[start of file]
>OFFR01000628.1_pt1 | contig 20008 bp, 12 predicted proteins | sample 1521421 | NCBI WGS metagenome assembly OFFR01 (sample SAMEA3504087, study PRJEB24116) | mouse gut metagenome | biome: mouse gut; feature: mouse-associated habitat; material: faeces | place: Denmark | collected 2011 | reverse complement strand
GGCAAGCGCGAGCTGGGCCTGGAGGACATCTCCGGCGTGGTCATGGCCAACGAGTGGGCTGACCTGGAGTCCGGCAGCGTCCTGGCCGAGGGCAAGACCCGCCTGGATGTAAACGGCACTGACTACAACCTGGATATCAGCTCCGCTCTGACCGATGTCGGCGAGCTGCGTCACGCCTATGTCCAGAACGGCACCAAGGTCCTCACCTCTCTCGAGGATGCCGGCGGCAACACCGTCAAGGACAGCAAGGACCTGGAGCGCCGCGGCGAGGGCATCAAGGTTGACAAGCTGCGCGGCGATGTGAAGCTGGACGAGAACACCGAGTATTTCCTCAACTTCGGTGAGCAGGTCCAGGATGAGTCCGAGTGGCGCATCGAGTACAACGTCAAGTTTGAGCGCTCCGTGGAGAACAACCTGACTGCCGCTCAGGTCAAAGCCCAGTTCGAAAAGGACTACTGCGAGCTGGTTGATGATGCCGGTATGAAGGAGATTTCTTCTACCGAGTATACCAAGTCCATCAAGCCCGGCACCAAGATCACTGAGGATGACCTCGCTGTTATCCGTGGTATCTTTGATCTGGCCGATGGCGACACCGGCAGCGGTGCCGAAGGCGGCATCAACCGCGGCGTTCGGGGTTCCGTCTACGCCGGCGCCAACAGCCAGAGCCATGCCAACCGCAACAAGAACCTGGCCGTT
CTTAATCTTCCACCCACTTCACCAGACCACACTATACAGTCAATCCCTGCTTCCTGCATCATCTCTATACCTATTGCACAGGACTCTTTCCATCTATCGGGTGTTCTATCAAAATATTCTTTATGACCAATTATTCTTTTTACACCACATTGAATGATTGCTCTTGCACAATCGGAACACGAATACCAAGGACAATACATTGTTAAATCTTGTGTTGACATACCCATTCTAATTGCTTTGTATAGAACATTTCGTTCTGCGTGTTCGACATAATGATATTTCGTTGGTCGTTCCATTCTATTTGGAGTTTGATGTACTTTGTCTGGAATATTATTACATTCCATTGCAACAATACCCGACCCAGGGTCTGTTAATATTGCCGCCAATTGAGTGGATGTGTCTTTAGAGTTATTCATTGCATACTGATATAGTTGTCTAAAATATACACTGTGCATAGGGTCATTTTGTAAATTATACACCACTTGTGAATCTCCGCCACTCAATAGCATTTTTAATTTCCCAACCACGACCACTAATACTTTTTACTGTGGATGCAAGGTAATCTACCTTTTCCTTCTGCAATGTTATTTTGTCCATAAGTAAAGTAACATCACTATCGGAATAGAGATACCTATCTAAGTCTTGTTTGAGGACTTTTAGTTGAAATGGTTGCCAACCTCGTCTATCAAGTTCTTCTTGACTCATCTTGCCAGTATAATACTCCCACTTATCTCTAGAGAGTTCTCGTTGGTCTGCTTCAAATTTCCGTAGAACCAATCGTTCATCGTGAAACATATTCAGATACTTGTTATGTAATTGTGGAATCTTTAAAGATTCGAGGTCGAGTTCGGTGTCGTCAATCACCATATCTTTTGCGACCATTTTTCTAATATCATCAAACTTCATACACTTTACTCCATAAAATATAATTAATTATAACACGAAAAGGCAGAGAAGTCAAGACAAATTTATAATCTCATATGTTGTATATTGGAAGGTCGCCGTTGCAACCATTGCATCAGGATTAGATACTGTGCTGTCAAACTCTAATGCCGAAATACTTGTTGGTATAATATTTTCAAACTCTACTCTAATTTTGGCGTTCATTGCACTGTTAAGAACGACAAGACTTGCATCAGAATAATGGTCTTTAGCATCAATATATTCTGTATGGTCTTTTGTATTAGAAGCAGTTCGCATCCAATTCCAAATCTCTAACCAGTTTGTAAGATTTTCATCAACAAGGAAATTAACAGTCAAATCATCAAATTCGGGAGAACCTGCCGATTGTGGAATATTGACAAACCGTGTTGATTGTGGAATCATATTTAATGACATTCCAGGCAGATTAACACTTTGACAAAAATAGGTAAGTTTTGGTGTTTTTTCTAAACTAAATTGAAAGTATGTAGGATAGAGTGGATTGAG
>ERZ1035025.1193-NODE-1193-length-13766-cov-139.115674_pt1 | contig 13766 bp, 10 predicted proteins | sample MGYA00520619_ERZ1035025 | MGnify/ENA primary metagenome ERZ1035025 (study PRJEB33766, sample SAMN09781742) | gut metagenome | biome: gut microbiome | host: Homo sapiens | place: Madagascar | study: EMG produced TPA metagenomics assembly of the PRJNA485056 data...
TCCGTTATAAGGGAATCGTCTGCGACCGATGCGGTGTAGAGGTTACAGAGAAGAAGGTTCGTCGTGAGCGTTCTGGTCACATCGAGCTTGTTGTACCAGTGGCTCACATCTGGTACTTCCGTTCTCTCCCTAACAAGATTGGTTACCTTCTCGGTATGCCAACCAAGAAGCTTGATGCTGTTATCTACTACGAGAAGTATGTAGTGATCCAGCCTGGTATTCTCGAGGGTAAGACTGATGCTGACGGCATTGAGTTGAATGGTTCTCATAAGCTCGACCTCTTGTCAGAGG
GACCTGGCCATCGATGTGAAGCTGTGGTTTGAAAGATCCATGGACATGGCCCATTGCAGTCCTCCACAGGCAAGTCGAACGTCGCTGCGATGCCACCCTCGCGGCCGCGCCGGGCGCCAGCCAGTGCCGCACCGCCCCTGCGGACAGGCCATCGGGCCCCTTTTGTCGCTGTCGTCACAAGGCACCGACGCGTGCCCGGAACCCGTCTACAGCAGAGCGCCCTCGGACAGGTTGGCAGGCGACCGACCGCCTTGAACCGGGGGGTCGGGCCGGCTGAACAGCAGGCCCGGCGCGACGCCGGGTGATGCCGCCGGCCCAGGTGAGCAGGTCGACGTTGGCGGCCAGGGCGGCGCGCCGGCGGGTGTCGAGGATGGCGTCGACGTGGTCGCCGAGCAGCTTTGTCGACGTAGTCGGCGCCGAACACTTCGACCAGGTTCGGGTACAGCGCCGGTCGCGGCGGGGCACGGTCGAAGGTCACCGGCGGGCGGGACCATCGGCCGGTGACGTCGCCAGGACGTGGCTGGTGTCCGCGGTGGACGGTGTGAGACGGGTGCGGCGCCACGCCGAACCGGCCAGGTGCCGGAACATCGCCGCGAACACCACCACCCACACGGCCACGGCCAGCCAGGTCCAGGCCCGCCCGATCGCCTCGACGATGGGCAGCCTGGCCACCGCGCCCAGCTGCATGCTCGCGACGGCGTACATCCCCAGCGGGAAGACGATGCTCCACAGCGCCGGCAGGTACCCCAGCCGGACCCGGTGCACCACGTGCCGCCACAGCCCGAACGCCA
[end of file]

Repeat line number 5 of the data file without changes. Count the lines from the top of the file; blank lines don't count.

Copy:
TCCGTTATAAGGGAATCGTCTGCGACCGATGCGGTGTAGAGGTTACAGAGAAGAAGGTTCGTCGTGAGCGTTCTGGTCACATCGAGCTTGTTGTACCAGTGGCTCACATCTGGTACTTCCGTTCTCTCCCTAACAAGATTGGTTACCTTCTCGGTATGCCAACCAAGAAGCTTGATGCTGTTATCTACTACGAGAAGTATGTAGTGATCCAGCCTGGTATTCTCGAGGGTAAGACTGATGCTGACGGCATTGAGTTGAATGGTTCTCATAAGCTCGACCTCTTGTCAGAGG